This is my monthly column in the New London Day. I think the link is only good for a couple of days so I'm including the text here.
If you had the opportunity to be four years old again, would you take it???
It's bedtime. Simon, Ben and I are lounging on the bedroom floor browsing through picture books and chitchatting, postponing the inevitable lights-out. Ben rolls across the floor to his wooden alphabet puzzle.
"How do you spell die?" he asks.
Die like dead or dye like color?"
"Dye like color," he says.
I give him the letters and he lays them on the rug: D Y E.
Next he spells his name, stealing the E from dye: B E N.
"How do you spell tag?" he asks.
"You tell me."
He thinks a minute and slowly plucks out T, A and G.
He then pushes all these letters into a long word, and Simon sounds it out.
"Hmmmm," I say. "Sounds like an antidepressant."
I tuck the boys into bed, kiss them goodnight and wander downstairs. Brian and I have a little chuckle about Ben's new wonder drug: Dybentag! Makes you feel like you're four years old again!
"You will experience frequent elation, fits of giggles, sudden running and the unbridled urge to spin in circles," I announce.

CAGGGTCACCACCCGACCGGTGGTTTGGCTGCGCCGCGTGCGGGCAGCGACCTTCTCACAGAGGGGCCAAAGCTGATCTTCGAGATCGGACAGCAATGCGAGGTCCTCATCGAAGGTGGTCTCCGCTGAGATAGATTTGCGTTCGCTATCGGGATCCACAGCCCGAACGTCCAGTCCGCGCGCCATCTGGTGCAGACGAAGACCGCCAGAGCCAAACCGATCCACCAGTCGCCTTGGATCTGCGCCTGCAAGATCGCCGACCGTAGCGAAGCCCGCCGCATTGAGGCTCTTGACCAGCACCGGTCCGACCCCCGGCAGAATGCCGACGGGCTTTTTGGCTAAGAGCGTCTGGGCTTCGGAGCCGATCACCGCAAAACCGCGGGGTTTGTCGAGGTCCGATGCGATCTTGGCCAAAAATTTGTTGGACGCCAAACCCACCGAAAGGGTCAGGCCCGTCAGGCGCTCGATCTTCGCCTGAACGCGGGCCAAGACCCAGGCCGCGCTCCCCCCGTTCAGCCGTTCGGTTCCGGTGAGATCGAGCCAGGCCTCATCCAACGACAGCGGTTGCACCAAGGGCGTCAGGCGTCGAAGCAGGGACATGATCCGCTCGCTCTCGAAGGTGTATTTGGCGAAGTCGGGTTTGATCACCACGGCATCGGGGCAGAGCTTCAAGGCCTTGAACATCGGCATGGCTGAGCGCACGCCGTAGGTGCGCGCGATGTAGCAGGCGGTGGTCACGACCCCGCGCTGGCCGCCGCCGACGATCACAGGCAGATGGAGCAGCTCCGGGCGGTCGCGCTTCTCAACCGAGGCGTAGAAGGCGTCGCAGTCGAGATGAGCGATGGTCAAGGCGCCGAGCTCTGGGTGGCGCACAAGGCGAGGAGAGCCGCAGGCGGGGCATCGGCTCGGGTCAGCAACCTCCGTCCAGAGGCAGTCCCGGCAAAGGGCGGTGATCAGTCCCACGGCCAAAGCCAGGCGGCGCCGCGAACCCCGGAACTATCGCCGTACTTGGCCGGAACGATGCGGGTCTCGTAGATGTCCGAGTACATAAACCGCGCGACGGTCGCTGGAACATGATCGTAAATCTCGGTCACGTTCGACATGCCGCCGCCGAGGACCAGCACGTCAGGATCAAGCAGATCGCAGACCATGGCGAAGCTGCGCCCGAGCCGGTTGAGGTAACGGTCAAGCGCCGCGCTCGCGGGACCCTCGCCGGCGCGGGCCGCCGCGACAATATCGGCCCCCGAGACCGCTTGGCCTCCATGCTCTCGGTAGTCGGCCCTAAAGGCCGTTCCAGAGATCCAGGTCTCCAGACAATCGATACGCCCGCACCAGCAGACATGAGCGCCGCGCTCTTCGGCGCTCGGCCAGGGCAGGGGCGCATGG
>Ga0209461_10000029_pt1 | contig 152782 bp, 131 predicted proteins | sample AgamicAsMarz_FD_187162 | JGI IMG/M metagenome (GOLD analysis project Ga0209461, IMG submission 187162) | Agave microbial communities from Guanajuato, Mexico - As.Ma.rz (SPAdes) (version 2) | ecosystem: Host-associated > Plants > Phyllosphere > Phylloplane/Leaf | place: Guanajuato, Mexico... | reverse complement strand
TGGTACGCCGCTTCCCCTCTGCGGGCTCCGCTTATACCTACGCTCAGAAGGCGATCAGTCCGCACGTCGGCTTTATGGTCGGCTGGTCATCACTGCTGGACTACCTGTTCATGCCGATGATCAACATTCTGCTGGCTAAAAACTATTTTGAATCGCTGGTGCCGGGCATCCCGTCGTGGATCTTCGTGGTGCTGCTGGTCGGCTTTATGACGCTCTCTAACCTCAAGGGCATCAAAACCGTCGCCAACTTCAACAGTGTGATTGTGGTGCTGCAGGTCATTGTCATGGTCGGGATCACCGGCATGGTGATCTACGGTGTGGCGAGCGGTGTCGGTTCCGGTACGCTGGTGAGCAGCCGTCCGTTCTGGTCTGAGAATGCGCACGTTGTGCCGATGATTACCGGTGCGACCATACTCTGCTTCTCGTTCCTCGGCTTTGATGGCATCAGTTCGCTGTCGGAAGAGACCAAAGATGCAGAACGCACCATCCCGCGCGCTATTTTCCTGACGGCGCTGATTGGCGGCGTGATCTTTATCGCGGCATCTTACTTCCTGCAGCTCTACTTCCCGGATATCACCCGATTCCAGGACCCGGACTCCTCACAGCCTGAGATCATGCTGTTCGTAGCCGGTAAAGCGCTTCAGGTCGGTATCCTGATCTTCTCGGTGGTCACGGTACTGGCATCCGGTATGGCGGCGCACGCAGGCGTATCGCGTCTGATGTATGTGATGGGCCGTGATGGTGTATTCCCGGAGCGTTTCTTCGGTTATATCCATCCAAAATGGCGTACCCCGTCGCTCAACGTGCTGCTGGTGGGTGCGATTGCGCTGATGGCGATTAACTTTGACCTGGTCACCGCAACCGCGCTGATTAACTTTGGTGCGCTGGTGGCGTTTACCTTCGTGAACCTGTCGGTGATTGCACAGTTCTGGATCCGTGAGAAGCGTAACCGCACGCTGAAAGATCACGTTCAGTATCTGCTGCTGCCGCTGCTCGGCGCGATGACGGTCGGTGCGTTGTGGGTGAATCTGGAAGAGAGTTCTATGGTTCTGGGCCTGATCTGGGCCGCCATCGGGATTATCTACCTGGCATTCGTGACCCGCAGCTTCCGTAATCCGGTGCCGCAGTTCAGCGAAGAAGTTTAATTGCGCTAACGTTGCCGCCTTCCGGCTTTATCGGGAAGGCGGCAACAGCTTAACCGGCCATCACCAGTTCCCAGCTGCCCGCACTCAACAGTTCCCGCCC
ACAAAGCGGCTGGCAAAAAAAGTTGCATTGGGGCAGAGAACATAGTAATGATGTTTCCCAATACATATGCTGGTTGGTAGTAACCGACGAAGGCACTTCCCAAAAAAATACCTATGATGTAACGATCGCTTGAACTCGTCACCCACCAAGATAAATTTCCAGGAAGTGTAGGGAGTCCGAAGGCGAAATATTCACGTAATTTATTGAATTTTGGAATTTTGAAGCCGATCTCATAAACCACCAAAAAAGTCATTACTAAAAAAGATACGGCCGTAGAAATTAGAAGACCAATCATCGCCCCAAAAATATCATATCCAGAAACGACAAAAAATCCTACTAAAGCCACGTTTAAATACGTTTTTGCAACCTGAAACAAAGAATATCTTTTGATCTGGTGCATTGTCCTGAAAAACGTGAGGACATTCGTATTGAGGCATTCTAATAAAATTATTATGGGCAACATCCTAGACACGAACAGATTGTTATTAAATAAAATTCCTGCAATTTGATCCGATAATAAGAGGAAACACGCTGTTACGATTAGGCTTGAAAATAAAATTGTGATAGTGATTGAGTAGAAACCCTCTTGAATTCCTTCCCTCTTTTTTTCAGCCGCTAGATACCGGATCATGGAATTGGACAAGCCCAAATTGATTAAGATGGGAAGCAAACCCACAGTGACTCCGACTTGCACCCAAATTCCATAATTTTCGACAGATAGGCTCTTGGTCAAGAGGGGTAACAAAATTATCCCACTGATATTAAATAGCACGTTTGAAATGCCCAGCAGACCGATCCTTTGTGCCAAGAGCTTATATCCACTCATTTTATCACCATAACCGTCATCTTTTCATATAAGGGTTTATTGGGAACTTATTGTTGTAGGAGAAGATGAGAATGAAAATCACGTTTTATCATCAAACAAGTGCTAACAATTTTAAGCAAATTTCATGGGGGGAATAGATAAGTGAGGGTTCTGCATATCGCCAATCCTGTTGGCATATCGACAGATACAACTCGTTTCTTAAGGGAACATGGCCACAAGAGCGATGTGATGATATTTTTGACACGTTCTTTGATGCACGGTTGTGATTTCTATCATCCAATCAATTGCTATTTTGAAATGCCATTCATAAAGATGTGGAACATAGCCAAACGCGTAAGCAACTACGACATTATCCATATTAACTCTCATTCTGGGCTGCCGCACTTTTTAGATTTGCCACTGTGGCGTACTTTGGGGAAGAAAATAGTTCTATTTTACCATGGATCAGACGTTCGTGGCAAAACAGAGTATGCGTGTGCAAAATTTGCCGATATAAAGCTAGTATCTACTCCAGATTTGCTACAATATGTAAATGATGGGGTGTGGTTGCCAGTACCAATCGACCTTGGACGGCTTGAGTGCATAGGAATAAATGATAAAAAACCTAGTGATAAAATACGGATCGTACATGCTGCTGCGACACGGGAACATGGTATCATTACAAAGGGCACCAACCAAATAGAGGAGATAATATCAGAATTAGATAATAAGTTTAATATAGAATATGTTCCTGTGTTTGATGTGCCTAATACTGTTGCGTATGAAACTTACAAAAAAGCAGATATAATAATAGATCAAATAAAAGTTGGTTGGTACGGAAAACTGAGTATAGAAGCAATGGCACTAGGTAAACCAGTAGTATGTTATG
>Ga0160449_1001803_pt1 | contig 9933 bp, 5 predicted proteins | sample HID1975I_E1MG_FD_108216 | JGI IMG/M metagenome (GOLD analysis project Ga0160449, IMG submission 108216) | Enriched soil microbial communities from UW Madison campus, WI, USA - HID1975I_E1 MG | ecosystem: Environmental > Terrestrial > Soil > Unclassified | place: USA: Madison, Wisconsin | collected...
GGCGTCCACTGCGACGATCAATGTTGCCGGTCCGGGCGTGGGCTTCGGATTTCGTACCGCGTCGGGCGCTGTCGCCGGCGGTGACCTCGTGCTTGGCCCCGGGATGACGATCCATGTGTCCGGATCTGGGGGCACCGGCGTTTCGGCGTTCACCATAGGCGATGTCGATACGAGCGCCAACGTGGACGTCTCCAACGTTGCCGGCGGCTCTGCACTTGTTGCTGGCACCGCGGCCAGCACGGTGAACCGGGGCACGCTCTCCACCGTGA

Brian takes a darker view. "Side effects may include crazy mood swings, screaming and stubborn intractability."
"And don't be surprised to find yourself trying to hit your sister over and over with a rope."
This whole exercise gets me thinking: What is it like, really, to be four years old? I look at my kids sometimes and try to remember myself at their ages, what motivated me, what I loved, what I hated. But this is difficult because my memory stinks. Nell is eight and I can kind of remember being eight, but before that it's nothing more than family folklore and snapshots stolen from my mother's picture albums.
What does it matter now anyway? I'm not sure that pinpointing myself at one particular age will help me understand my kids any better, though they, like all kids, love to hear stories about their parents when they were young.
But to actually BE four again. Would I want that? Would anybody?
I don't know. Four is a tough age. You have experienced enough to have strong opinions, but you're still a few years away from the Age of Reason. The world is just starting to make some sense, but it's still full of bewildering inconsistencies. Just about every day you're doing something for the very first time.
A couple of days later I ask Nell and Simon if they would like to be four again. Nell is non-committal. Sh can see advantages and disadvantages. Simon says no. He's six and intent on moving forward, not backward, in time. But when I ask Brian he does not hesitate. "Oh, God yeah," he says, as if the desire to return deep into childhood is a fixed reflex.
Ben tells me he wants to stay four forever. The idea of growing up makes him cry. And I totally understand. I can remember a time when it make me cry, too.